Vocal opposition to Lindfield housing plans at packed public meeting

Residents packed out a public meeting to hear Wates Developments' plans for land in Lindfield on land south of Scamps Hill, held at King Edward  Hall (JJP/Johnston Press). SUS-160701-140031001

Residents packed out a public meeting to hear Wates Developments' plans for land in Lindfield on land south of Scamps Hill, held at King Edward Hall (JJP/Johnston Press). SUS-160701-140031001

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More than 300 Lindfield residents packed out a public meeting to voice vehement opposition to housing plans that could ‘destroy’ the village.

Wates Development is looking to build 200 homes to the south of Scamps Hill off Scaynes Hill Road and has included a country park and half-form entry primary school in its planning application to Mid Sussex District Council (MSDC).

However angry residents bombarded representatives from the developer with questions and objections to the scheme at a public meeting organised by Lindfield Rural Parish Council (LRPC) held at King Edward Hall on Wednesday night (January 6).

Will Blunden, chairman of Lindfield Parish Council, asked: “Do we want to destroy our village by building on our green lungs?”

He added: “The question I have to ask is can we cope with any more houses and is our village infrastructure able to support these proposed houses.”

John Jesson, of the Lindfield Preservation Society, described the development as unnecessary, and said that they did not want the village frozen in time, but any development should be sympathetic.

John Dumbleton, chairman of LRPC, suggested many people might be feeling some deja vu as several applications had been approved in the vicinity, and urged residents to write to MSDC.

But Judith Ashton, of Judith Ashton Associates, which is working with Wates on the application, said: “I appreciate nobody likes development but at the end of the day there is a requirement within the district, this parish has a requirement itself, and there is a need for affordable homes in the district as a whole.”

She explained that Mid Sussex District Council’s last adopted plan dated back to 2004 and although it was working on a new plan, there was a five year housing land supply shortage across the district.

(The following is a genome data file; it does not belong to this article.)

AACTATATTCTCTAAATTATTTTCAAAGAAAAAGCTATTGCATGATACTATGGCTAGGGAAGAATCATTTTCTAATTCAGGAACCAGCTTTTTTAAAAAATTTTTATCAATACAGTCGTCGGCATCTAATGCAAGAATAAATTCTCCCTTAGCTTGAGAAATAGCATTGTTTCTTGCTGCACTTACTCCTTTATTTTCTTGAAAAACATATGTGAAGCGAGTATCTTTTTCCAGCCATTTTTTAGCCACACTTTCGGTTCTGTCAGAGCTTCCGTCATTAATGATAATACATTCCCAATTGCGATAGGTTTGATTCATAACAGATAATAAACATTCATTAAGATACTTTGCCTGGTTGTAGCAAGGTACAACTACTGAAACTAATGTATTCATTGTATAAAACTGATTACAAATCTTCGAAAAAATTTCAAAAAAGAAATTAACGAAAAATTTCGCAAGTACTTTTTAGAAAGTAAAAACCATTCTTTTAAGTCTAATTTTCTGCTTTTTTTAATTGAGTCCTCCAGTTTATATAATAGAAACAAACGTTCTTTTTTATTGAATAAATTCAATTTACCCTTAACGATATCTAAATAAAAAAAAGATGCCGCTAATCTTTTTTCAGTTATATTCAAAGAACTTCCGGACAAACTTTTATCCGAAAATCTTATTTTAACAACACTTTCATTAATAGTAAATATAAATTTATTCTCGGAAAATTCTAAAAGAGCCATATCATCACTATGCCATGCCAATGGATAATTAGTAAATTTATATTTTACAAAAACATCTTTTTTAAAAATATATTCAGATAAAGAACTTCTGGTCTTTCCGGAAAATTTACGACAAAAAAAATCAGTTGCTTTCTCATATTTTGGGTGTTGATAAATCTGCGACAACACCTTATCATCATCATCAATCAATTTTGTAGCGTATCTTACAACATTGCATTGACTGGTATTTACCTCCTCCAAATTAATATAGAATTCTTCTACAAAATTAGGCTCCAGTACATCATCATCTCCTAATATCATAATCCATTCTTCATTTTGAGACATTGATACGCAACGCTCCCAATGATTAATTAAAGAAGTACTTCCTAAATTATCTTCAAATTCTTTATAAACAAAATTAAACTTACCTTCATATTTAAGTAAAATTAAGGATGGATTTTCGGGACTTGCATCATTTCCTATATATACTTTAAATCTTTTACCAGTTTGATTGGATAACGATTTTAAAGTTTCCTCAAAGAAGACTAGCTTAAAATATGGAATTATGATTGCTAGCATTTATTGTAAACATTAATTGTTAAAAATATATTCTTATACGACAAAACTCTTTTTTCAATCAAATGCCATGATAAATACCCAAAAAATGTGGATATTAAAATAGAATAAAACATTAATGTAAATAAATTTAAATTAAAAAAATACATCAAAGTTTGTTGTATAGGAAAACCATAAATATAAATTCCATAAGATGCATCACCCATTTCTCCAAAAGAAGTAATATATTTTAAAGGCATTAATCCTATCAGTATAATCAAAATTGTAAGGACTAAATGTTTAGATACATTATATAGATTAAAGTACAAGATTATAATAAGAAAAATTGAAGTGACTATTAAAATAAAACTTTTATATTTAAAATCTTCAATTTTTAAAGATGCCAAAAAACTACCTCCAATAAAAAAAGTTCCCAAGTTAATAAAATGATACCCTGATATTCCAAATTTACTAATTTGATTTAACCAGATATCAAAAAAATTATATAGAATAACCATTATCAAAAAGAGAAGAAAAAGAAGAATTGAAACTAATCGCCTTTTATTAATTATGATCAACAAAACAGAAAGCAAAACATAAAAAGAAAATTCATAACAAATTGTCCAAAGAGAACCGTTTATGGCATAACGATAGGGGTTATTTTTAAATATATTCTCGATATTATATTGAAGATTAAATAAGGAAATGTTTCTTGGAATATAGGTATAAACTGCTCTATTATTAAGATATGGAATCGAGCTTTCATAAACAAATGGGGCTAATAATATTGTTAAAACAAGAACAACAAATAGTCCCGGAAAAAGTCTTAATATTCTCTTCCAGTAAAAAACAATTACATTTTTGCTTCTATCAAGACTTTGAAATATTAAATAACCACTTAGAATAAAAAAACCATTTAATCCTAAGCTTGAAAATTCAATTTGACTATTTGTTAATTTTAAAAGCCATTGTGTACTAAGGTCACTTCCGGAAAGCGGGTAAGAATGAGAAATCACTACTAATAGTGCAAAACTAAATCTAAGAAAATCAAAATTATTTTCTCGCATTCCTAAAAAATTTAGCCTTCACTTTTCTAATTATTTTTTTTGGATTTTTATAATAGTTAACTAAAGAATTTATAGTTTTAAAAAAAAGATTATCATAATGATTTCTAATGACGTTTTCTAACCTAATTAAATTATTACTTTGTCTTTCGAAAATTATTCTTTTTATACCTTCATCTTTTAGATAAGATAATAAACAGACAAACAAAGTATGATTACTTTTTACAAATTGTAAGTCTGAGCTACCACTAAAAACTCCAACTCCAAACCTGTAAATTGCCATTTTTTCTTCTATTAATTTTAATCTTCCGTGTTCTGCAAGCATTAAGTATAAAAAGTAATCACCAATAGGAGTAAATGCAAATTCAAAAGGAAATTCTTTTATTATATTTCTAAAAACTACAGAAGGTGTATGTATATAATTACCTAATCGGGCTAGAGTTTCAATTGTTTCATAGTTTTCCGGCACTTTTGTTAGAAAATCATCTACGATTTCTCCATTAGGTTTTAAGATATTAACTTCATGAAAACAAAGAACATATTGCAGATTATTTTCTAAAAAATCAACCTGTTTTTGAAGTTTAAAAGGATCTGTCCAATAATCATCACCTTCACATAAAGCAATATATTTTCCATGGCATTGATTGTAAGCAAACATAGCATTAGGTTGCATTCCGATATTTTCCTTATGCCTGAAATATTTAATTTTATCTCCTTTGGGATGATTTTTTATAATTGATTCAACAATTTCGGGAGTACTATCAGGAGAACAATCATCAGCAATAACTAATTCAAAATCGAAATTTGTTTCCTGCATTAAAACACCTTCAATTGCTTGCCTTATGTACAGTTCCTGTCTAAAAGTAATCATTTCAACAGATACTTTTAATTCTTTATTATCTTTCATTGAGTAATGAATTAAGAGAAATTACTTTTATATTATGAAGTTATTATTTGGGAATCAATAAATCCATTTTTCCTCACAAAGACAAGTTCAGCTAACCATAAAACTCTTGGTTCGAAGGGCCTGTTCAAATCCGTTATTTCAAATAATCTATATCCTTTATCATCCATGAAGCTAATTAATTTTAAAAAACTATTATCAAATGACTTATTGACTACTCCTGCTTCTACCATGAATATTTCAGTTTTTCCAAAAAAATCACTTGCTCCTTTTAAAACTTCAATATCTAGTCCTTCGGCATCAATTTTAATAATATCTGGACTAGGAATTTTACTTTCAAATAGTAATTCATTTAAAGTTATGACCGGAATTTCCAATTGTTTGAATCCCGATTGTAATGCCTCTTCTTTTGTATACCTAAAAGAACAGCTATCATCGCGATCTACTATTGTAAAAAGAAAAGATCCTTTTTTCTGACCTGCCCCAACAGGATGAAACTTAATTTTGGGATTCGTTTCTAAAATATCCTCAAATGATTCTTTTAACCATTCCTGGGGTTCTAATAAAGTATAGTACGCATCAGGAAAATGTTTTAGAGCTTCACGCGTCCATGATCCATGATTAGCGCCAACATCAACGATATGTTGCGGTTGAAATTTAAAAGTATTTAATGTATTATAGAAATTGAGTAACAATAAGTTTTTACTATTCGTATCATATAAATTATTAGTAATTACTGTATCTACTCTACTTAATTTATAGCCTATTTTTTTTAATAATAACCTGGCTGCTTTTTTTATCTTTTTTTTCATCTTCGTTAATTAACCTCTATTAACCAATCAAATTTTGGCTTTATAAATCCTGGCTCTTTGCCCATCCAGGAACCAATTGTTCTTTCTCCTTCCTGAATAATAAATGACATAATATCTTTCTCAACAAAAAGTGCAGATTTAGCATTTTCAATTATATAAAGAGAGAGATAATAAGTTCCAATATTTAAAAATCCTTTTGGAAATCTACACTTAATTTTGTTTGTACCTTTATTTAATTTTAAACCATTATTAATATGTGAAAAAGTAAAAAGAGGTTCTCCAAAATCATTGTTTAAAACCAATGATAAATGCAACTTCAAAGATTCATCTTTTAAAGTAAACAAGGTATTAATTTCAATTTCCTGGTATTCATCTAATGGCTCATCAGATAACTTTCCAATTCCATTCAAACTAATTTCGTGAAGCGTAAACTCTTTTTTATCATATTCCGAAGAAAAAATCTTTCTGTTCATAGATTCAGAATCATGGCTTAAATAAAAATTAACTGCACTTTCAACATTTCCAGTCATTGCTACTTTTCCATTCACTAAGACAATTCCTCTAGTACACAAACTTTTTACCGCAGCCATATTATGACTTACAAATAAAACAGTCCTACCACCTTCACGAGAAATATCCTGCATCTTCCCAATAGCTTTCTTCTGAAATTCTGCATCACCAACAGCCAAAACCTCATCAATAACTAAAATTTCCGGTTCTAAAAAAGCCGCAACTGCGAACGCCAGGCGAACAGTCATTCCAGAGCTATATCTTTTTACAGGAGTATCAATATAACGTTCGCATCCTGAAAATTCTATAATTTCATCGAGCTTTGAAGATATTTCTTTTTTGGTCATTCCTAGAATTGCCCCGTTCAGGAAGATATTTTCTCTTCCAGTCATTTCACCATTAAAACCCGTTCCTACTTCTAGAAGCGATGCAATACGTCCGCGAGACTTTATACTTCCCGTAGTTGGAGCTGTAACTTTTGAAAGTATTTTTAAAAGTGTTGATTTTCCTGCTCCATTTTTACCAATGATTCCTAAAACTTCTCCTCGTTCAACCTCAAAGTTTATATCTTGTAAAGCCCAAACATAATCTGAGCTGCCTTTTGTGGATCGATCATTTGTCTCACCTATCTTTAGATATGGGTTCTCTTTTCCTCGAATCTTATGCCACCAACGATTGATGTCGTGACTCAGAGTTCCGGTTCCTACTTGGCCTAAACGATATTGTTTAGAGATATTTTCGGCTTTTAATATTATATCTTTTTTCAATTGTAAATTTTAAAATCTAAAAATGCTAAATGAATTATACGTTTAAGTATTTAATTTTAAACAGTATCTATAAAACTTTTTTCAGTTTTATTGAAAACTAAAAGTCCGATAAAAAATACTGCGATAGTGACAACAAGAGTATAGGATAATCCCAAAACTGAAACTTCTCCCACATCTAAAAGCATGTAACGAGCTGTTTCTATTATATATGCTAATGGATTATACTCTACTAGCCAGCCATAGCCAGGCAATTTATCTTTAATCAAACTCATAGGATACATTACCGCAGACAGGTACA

Because of this any development should be judged against the test set out in the National Planning Policy Framework, which suggests that if there is no plan in place, there is a presumption in favour of sustainable development.

One resident added: “This is not a problem with Wates, it’s a problem with the council not listening to the people. We should write to our MP, because it’s a Government-based problem as well.

“Wates are jumping in because there’s a gap and they will fill it to make profit.”

But Martin Leach, operations director for Wates, replied: “I can see why you think we are taking advantage of the planning situation, but there is a requirement for homes and I think this scheme is sustainable.”

He felt it would provide ‘fantastic community benefits’ and said they could have drawn up a higher-density scheme for closer to 500 units.

Wates reprsentatives attempted to address residents’ concerns over drainage, traffic and landscaping issues.

Alan Brackley, of John Newton and Associates, explained that since the soil was not conducive to soakage and building houses would increase the speed of surface water runoff they were drawing up measures to temporarily store the water and control the speed it was fed into Northlands Brook.

James Bevis, a transport consultant for Wates, said they had discussed plans with West Sussex County Council as the highways authority and its view was the extra traffic would not have a ‘severe impact’ on Lindfield.

One resident replied: “You are going to destroy this village and you will not stop there.”

Another questioned the effect of other developments on the other side of Haywards Heath on traffic through Walstead.

One of the other big questions was whether WSCC would want to take on a half-form entry primary school with 105 pupils, but Wates said it was a nationally acceptable size of school, and they could negotiate with the council to make it larger if needed.

But one resident, a headteacher herself, suggested such a small school would struggle to get approval from the Department for Education, while another said the nearest available primary school places currently were in Chailey.

On landscaping Ms Ashton said they were aware of the ecological sensitivity of the site and would look to retain as many of the existing trees and hedgerows as possible.

But Margaret Pilkington, an ecologist who has lived in the village for more than 30 years, said the area was something that villagers wanted to protect, and called some of the mitigation measures ‘laughable’, such as the suggestion that residents could keep their cats in at night or attach bells to their collars to protect dormice.

To jeers from the audience David Hill, the only resident to speak in support of plans, said: “We are desperately short of strategic sites. This is as good as we are going to get and it’s something we should look at in a fair and reasonable way.”

To view plans visit www.midsussex.gov.uk using code DM/15/4457.

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